DOI: 10.1017/jan.2018.4
      Issue No: Vol. 6 (2018)
       
  • Influence of soybean bioactive peptides on performance, foot pad lesions
           and carcass characteristics in broilers
    • Authors: M. R. Abdollahi; F. Zaefarian, Y. Gu, W. Xiao, J. Jia, V. Ravindran
      Abstract: The influence of different inclusion levels of a biologically active peptide derived from soybeans by enzymatic hydrolysis, on growth performance, foot pad lesions and carcass characteristics in broilers were examined in this study. Starter (1 to 21 d) and finisher (22 to 42 d) diets, based on maize and soybean meal, were subjected to seven inclusion levels of a commercial soybean bioactive peptide (SBP) product (Fortide, Chengdu Mytech Biotech Co. Ltd., Chengdu, Sichuan, China) at 0.0, 1.0, 2.0, 3.0, 4.0, 5.0 and 6.0 g/kg of diet. All diets were equivalent in respect of energy density, digestible amino acids and other nutrients. A total of 840, one-day-old male broilers (Ross 308) were allocated to 42 pens (20 birds/pen), which were randomly assigned to seven dietary treatments. During the starter period, there was no significant effect of SBP on weight gain and feed intake of the birds. However, a significant (P < 0.05) effect of SBP was observed for the feed conversion ratio (FCR), with SBP inclusion at 3.0 g/kg and above showing lower (P < 0.05) FCR values compared to the diet with no SBP. No effect of SBP was observed for weight gain and feed intake over the whole trial period. However, SBP inclusion tended (P = 0.06) to influence the FCR of birds. Increasing SBP inclusion level resulted in gradual decrease in FCR values, with SBP inclusion at 5.0 and 6.0 g/kg showing lower FCR values compared to the diet with no SBP. Overall, the present study suggests that dietary supplementation of SBP in broiler diets has the potential to improve FCR and to be used as a novel functional protein in poultry diets.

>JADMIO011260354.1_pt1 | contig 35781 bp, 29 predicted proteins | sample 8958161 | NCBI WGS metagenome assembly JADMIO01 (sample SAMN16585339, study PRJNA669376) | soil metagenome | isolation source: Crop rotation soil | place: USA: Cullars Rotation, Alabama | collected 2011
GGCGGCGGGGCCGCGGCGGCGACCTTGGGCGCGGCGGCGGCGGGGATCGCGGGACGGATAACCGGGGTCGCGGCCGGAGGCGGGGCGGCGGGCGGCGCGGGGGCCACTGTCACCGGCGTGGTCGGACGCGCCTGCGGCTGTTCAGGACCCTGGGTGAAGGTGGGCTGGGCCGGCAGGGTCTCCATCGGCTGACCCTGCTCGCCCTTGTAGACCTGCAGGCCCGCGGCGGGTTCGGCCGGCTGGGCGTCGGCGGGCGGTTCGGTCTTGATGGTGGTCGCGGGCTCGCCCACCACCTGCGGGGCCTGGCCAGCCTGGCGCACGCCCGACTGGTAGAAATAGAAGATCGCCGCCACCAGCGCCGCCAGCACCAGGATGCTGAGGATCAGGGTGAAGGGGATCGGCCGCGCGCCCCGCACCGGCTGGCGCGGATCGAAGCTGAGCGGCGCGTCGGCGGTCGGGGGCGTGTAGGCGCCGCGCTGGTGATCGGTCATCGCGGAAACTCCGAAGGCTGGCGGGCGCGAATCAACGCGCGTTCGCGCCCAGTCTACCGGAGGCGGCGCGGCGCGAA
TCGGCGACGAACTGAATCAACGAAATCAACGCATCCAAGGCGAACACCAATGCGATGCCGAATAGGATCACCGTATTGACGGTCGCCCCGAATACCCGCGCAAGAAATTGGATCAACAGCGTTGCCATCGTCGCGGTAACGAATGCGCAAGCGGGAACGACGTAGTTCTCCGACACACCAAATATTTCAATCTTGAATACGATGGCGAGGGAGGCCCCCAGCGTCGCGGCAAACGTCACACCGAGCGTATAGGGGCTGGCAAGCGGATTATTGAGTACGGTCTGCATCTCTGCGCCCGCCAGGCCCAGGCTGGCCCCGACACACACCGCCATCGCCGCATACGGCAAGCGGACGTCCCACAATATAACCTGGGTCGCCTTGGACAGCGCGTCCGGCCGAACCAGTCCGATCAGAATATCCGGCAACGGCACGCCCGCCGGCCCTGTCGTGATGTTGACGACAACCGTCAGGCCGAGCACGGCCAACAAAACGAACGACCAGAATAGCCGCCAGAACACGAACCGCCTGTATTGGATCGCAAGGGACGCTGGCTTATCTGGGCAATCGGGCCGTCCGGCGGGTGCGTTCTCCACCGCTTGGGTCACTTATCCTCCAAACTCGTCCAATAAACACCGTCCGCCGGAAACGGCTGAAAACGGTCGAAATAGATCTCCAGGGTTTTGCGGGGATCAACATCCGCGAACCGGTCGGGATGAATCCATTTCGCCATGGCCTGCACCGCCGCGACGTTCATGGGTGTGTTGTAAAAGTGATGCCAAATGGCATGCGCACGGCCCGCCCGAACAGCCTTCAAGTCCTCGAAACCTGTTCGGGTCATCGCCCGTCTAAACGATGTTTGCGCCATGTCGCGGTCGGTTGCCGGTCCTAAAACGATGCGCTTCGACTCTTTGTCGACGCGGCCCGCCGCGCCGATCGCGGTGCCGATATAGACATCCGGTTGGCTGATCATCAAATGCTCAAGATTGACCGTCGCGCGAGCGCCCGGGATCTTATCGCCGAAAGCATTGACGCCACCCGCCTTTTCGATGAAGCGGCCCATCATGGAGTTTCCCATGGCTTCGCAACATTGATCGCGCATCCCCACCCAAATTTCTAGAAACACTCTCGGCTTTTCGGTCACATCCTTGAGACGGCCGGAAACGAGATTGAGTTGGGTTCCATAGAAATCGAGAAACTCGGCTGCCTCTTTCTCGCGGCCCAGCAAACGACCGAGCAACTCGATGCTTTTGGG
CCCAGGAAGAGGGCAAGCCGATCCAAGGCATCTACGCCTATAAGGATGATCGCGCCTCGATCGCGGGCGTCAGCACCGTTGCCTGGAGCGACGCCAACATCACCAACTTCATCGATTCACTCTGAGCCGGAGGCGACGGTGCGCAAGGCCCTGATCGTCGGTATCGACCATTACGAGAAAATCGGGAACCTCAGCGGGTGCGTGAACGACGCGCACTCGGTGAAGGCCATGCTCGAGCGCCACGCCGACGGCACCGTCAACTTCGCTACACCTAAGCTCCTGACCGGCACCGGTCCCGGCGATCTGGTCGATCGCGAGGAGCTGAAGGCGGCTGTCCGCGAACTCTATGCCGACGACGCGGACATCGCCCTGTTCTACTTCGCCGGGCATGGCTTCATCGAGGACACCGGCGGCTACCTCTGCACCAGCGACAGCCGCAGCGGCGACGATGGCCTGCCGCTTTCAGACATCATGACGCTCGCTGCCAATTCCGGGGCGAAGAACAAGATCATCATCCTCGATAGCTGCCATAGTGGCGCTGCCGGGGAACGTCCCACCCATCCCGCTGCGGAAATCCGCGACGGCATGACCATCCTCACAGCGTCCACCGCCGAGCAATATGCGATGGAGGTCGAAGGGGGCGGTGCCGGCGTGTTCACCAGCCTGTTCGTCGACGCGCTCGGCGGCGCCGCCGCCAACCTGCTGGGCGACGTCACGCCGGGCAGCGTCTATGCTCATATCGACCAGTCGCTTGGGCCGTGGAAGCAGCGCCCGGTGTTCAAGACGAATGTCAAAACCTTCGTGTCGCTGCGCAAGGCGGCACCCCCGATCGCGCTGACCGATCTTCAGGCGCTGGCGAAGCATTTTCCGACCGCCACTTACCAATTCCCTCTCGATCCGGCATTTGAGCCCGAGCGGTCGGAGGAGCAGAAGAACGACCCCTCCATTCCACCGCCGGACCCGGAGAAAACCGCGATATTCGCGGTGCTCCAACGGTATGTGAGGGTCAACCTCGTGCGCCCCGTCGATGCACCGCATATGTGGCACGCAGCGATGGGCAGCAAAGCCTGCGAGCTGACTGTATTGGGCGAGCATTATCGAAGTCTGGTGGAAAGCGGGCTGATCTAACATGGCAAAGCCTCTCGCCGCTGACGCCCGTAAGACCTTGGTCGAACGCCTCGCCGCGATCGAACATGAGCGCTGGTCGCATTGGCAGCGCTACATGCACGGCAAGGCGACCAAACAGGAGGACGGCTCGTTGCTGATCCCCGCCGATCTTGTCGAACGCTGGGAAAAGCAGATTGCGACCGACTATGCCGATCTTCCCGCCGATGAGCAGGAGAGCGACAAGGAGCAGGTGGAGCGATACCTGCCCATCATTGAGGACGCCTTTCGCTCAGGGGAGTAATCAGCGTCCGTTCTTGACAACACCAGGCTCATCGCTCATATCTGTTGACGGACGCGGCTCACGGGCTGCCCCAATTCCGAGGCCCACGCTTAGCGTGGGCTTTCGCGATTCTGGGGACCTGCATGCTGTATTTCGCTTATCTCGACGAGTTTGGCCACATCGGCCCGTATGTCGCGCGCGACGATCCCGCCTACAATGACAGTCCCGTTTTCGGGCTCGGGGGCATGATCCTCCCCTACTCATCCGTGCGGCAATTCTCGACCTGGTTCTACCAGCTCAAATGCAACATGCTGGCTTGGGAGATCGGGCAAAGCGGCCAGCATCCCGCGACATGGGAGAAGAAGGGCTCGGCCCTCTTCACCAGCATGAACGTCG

PubDate: 2018-01-01T00:00:00.000Z
      DOI: 10.1017/JAN.2018.1
      Issue No: Vol. 6 (2018)